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RE: [domaindrivendesign] Re: Domain Driven Design & Business Objects

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  • Randy Stafford
    Hi Casey and All, I agree it s important to share an understanding of the meaning of terms - as prime examples, see
    Message 1 of 18 , Nov 30, 2006

      Hi Casey and All,


      I agree it’s important to share an understanding of the meaning of terms – as prime examples, see http://c2.com/cgi/wiki?WhatsaControllerAnyway and http://c2.com/cgi/wiki?ModelModelViewController.


      For that reason, the etymology of our “terms of art” is important.  Here are a couple of publications that demonstrate that the term “domain object” was in use in the Smalltalk community since at least the late 1980s:



      The term “entity” was clearly in use in database circles since at least 1976, when Peter Chen published his famous paper.  There was also the profound 1978 book Data and Reality by William Kent, which used “entity” and remarkably foreshadowed DDD at a time when “objects” were the province of researchers and simulationists, and nowhere near the mainstream of the profession.


      One of the beauties of Eric’s book is that he has brought classification to domain objects - experience with DDD over the decades has shown that there want to be different “kinds” of domain object, and Eric has nailed a useful classification.  I find his choice of “entity” (to differentiate from “value”) a wise leverage of the meaning from the database tradition.


      Now, on the subject of what came before what, in the late 1980s when Smalltalkers were pioneering the future of enterprise application architecture, Microsoft was still maintaining DOS and just bringing Windows 3.0 to market.  It would be another decade before they and Sun would begin to confuse terminology and rediscover concepts that were already in accepted use in that influential pioneering community.  You can get other parts of the story from Dealers of Lightning or Pirates of Silicon Valley, if you’re interested.


      As you say, in the end, it is the design concepts that are important, but so are semantics and etymology, if we are to have clear conversations about the design concepts.


      Best Regards,



      From: domaindrivendesign@yahoogroups.com [mailto: domaindrivendesign@yahoogroups.com ] On Behalf Of Casey Manus
      Sent: Thursday, November 30, 2006 7:35 AM
      To: domaindrivendesign@yahoogroups.com
      Subject: [domaindrivendesign] Re: Domain Driven Design & Business Objects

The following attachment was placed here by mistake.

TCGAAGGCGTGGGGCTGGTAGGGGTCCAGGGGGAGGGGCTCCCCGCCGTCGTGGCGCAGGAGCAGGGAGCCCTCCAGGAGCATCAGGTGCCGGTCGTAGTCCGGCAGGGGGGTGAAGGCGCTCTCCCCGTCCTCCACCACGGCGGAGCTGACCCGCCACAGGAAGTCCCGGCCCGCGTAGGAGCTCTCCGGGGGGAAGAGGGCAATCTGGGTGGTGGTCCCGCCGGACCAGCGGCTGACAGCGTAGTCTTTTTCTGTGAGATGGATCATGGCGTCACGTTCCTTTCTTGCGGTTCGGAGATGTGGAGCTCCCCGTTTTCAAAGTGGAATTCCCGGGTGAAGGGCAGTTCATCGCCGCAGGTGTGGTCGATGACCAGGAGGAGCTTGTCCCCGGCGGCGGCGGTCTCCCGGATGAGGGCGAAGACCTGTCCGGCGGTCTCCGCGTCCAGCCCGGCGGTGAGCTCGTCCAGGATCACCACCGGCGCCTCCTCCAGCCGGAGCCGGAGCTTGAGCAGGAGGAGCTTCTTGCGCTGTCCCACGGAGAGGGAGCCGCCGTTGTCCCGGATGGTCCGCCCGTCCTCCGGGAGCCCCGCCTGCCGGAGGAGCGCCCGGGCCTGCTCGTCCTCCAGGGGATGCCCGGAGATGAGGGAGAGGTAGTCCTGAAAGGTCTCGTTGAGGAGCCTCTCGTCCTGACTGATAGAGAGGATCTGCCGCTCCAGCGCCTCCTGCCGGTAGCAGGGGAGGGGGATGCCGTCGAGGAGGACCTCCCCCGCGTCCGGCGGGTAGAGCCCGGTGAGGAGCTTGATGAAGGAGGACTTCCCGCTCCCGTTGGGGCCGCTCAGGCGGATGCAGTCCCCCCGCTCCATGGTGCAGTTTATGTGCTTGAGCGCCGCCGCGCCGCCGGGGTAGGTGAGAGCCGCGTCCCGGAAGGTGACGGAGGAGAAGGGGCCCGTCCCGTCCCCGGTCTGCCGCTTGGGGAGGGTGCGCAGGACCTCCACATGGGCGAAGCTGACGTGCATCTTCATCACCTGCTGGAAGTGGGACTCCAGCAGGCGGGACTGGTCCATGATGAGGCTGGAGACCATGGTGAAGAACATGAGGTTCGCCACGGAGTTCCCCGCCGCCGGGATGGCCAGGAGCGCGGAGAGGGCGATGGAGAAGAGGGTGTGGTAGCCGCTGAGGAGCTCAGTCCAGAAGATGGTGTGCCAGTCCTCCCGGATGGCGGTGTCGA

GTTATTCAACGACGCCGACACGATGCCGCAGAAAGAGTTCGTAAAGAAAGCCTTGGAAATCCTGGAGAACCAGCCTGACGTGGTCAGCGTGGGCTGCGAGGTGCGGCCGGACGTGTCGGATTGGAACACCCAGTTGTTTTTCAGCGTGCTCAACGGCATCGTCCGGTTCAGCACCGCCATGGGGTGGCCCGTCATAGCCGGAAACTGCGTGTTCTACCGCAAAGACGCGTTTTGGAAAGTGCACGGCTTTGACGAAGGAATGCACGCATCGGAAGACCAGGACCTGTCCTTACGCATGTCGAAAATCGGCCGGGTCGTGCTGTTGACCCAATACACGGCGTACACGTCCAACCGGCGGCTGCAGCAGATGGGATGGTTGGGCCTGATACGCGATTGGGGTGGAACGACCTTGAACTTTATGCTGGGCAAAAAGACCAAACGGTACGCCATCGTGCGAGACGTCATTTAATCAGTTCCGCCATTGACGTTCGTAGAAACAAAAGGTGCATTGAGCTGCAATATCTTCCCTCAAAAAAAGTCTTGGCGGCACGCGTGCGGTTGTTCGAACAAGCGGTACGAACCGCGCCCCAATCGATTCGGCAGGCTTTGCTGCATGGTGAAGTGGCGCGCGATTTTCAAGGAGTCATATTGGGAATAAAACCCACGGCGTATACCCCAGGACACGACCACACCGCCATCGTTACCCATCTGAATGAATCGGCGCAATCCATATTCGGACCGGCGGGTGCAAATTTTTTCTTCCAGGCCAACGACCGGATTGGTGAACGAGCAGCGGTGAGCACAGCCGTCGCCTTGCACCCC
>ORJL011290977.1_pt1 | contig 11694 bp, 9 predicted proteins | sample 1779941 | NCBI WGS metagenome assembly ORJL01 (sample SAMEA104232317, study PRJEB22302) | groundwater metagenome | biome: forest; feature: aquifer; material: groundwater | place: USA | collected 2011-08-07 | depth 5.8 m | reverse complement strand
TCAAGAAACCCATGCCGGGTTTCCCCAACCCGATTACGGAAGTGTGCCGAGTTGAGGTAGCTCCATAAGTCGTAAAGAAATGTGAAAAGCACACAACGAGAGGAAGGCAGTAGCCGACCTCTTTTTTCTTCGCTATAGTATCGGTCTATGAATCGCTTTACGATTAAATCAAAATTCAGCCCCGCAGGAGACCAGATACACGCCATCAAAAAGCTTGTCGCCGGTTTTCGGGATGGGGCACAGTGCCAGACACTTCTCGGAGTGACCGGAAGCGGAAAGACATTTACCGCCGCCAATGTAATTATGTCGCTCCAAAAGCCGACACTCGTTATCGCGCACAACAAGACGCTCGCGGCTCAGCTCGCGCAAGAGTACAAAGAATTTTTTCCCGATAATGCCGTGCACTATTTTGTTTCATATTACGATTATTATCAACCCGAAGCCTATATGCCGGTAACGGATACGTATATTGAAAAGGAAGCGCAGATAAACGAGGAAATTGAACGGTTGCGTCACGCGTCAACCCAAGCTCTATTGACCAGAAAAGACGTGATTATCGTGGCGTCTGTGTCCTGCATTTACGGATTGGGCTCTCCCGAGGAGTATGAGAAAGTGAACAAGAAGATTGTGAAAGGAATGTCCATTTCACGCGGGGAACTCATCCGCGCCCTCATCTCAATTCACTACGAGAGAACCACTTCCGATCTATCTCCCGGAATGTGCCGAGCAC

I agree totally, we are struggling with language, not design. I
      guess I am unabled to let go of the definition(s) of Entity classes
      that were around way before Erics DDD was published. Domain object
      also had meaning.

      It reminds me of when I started learning about TDD, "Unit Test"
      already had an existing definition to me, and that meaning wasn't
      nearly as precise as it is now. At one time, we referred to any
      testing done by the developer as "unit testing".

      These are important discussions to have, as developers have to have a
      shared vocabulary in order to be a true group of professionals.

      I actually feel as though I understand the terminology Eric was
      suggesting better after talking it out with you guys.


      --- In domaindrivendesign@ yahoogroups. com, "Donnchadh Ó Donnabháin"
      <donnchadh@. ..> wrote:

      > On 11/29/06, Casey Manus <caseymanus@ ...> wrote:
      > > Does an address record or phone record deserve its own domain?
      > > but there could very well be a demographics domain object that
      > > entities are members of. I can't ever agree that all entities
      > > domain objects, although they may be members of a domain.
      > By definition an object which is a member of a domain is a Domain
      > Object in the language of DDD. A Domain Object is not a
      > reprresentation of an entire domain as you seem to imply above. In
      > above example an address or phone number object _are_ part of the
      > domain, probably _not_ the _core_ domain and they may be modelled as
      > Value Objects.
      > A lot of this debate seems to depend on the terminonlogy used and my
      > comments assume the definitions given in Eric's book.
      > Donnchadh

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